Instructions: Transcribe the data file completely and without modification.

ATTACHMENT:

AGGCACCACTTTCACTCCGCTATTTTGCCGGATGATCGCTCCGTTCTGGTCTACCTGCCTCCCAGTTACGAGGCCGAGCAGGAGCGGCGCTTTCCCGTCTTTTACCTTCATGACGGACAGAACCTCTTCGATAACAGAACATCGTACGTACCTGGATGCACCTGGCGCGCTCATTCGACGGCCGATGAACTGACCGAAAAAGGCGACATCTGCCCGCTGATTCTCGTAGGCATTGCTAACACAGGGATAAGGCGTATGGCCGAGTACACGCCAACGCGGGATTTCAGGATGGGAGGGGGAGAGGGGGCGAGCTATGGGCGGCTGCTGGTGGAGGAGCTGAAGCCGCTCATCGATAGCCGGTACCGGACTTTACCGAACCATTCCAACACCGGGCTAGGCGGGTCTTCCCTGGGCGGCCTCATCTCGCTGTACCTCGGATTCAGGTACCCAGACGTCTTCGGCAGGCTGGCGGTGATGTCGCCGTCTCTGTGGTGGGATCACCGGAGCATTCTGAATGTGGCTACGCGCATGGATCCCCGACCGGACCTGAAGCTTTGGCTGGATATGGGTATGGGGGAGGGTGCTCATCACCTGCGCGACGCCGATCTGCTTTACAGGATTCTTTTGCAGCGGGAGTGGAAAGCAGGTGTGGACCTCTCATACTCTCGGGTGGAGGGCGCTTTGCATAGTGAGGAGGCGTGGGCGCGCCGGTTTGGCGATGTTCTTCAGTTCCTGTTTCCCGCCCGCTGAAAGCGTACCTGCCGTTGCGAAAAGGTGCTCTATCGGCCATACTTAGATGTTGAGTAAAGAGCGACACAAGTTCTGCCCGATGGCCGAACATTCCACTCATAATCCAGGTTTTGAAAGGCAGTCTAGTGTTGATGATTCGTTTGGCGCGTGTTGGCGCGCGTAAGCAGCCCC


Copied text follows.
AGGCACCACTTTCACTCCGCTATTTTGCCGGATGATCGCTCCGTTCTGGTCTACCTGCCTCCCAGTTACGAGGCCGAGCAGGAGCGGCGCTTTCCCGTCTTTTACCTTCATGACGGACAGAACCTCTTCGATAACAGAACATCGTACGTACCTGGATGCACCTGGCGCGCTCATTCGACGGCCGATGAACTGACCGAAAAAGGCGACATCTGCCCGCTGATTCTCGTAGGCATTGCTAACACAGGGATAAGGCGTATGGCCGAGTACACGCCAACGCGGGATTTCAGGATGGGAGGGGGAGAGGGGGCGAGCTATGGGCGGCTGCTGGTGGAGGAGCTGAAGCCGCTCATCGATAGCCGGTACCGGACTTTACCGAACCATTCCAACACCGGGCTAGGCGGGTCTTCCCTGGGCGGCCTCATCTCGCTGTACCTCGGATTCAGGTACCCAGACGTCTTCGGCAGGCTGGCGGTGATGTCGCCGTCTCTGTGGTGGGATCACCGGAGCATTCTGAATGTGGCTACGCGCATGGATCCCCGACCGGACCTGAAGCTTTGGCTGGATATGGGTATGGGGGAGGGTGCTCATCACCTGCGCGACGCCGATCTGCTTTACAGGATTCTTTTGCAGCGGGAGTGGAAAGCAGGTGTGGACCTCTCATACTCTCGGGTGGAGGGCGCTTTGCATAGTGAGGAGGCGTGGGCGCGCCGGTTTGGCGATGTTCTTCAGTTCCTGTTTCCCGCCCGCTGAAAGCGTACCTGCCGTTGCGAAAAGGTGCTCTATCGGCCATACTTAGATGTTGAGTAAAGAGCGACACAAGTTCTGCCCGATGGCCGAACATTCCACTCATAATCCAGGTTTTGAAAGGCAGTCTAGTGTTGATGATTCGTTTGGCGCGTGTTGGCGCGCGTAAGCAGCCCC